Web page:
For those of you who will be graduating from college soon or who have recently graduated from college, there are a few personal finance tips that will help you avoid making mistakes that many new college graduates make. Unfortunately, families often will not discuss personal finance topics so you have to learn for yourself. This way can lead to trial and error. To avoid costly mistakes, consider the following:
- Don’t base your budget on future earnings: While it may seem exciting to dream about the things you can do and buy when you settle into your career, the reality is that sometimes it takes a while to work up to the position you are wanting with the salary you desire. Even with a degree, you will need experience to advance in the career. When I graduated with my bachelor’s degree, I still had to start at the entry level. With experience came career advancement, but it certainly didn’t happen overnight. Your budget should be based on your current salary. Don’t get in over your head in debt that will take you years to pay off.
- If you can’t afford to pay cash for something, don’t use your credit card: We tend to use credit cards as crutches when we can’t pay cash. Crutches are designed to hold you steady, but why would you use crutches if you didn’t need to? In other words, avoid the debt of credit cards and you won’t be dependent on the crutches. Living on credit cards is a slippery slope. Save up and pay cash. It may take a while longer, but you won’t have to incur interest expenses and payments.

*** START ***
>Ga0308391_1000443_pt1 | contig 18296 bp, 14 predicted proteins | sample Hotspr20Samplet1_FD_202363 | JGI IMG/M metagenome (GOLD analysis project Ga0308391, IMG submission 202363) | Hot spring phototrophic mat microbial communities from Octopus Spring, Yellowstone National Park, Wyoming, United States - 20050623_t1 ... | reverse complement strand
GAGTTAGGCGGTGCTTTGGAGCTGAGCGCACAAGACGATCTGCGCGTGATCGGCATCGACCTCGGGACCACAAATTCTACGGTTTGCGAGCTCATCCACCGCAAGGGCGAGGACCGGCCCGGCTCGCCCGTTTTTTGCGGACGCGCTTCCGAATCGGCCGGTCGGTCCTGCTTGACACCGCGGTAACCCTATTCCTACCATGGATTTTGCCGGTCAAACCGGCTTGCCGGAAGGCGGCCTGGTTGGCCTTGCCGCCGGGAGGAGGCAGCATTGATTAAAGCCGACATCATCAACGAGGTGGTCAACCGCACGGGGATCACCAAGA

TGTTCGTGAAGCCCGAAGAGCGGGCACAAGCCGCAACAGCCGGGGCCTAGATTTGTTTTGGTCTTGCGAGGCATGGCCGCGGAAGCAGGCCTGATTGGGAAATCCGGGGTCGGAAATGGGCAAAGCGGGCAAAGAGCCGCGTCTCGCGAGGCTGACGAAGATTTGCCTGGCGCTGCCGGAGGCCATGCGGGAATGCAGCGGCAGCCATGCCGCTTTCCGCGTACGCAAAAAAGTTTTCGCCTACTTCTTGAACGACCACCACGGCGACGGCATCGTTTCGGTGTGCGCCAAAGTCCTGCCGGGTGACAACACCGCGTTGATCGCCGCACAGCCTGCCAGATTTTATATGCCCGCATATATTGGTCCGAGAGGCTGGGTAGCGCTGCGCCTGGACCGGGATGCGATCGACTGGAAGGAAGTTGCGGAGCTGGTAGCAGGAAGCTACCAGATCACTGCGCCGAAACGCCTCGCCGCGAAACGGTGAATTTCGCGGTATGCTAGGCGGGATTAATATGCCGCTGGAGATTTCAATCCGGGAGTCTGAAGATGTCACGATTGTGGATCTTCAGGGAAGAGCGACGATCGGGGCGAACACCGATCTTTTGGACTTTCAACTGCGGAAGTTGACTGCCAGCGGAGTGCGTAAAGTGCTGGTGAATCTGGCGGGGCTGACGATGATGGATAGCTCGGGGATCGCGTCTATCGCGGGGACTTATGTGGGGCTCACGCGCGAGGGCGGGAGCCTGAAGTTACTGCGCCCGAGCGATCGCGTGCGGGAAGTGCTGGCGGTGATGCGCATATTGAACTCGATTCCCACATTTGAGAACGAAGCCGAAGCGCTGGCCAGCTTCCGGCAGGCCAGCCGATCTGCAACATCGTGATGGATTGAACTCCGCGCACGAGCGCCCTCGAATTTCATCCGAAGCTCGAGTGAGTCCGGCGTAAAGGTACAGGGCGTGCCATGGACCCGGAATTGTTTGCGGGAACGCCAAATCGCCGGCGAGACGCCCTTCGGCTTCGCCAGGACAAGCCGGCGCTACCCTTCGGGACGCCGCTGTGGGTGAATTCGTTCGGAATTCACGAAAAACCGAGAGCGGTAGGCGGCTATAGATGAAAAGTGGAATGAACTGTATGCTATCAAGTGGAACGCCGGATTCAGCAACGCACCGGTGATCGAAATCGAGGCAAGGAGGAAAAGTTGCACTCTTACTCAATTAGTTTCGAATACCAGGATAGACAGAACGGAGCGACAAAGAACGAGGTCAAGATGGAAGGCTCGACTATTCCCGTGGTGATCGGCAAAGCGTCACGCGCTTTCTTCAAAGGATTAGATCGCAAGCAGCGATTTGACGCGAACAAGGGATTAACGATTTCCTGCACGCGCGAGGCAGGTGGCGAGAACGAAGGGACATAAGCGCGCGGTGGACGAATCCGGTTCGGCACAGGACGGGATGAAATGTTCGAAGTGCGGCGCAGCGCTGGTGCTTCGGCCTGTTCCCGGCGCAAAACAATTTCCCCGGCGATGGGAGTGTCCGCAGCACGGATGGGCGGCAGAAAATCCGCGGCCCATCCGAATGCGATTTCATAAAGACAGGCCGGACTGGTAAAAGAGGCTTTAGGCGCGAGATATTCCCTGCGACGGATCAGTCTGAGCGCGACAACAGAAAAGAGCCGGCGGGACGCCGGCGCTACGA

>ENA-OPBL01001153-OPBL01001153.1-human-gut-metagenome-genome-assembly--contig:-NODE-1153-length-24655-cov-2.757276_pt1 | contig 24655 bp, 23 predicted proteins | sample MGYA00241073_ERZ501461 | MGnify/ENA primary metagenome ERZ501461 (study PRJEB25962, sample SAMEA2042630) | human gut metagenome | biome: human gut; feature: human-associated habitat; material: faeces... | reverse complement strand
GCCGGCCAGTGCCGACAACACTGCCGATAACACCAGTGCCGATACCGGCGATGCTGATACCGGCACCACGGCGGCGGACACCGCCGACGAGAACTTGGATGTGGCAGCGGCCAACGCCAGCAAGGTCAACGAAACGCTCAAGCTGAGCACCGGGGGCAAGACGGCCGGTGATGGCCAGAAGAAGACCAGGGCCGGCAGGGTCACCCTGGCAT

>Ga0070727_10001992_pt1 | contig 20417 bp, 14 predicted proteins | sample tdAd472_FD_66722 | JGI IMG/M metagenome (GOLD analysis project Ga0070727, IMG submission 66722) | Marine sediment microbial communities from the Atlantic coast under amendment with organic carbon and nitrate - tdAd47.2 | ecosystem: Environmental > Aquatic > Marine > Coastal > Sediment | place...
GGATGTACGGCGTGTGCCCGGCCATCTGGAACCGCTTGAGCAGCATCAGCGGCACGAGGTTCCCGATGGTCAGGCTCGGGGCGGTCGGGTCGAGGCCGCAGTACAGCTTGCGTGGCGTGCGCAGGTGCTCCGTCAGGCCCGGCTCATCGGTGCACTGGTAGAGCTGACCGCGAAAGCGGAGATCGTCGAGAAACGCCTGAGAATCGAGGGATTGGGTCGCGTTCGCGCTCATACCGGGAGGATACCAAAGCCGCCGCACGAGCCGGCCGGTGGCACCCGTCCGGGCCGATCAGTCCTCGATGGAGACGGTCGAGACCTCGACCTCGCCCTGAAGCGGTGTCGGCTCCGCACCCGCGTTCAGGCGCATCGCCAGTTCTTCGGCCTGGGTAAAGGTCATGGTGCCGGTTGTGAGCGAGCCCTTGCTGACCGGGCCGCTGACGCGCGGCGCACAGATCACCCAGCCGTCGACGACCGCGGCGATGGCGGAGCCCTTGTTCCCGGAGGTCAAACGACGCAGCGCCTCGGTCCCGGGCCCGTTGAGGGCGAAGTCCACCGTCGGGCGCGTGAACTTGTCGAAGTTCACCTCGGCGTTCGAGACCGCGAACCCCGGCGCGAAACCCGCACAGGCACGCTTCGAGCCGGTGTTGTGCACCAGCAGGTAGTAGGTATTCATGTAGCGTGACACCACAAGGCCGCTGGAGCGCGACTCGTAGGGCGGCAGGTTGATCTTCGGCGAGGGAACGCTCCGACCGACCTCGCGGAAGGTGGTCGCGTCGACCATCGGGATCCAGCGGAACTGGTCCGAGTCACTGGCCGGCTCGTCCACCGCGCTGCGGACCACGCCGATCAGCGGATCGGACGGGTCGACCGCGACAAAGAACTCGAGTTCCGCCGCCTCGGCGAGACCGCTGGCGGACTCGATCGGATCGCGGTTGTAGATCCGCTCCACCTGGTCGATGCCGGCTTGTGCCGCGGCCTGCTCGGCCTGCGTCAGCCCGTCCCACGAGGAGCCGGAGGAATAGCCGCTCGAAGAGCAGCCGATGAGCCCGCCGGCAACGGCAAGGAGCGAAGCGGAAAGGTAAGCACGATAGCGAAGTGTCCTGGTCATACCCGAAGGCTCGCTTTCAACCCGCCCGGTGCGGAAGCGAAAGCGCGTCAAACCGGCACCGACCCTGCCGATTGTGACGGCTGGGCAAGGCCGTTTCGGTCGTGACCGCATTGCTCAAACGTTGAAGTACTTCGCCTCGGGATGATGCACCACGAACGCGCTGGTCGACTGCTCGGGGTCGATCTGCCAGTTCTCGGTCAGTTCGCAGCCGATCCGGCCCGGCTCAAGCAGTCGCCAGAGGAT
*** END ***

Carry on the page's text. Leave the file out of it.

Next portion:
- Don’t automatically up your lifestyle when you get a better job: Too many times, people will automatically spend more once they make more. Why not maintain your same lifestyle and save more or get out of debt? If you could survive on the old salary you should certainly be able to live the same lifestyle with the new salary and build wealth.
- Don’t wait to start contributing to a retirement account: Start contributing to a retirement account as soon as possible. Once you are eligible to begin making contributions, start making them even if you can only contribute a small amount. Time is on your side. Don’t be like many individuals and wait until you are in your forties or fifties to begin your retirement savings.
- Don’t wait to build your savings: Automate your savings by having a specific amount transferred from your checking account to a savings account every week or every pay period. It will be easier than manually making savings contributions. The compounding effect will help your savings grow exponentially over time.
Take it from someone who wishes she could go back and change past financial decisions. Begin making wise financial decisions today!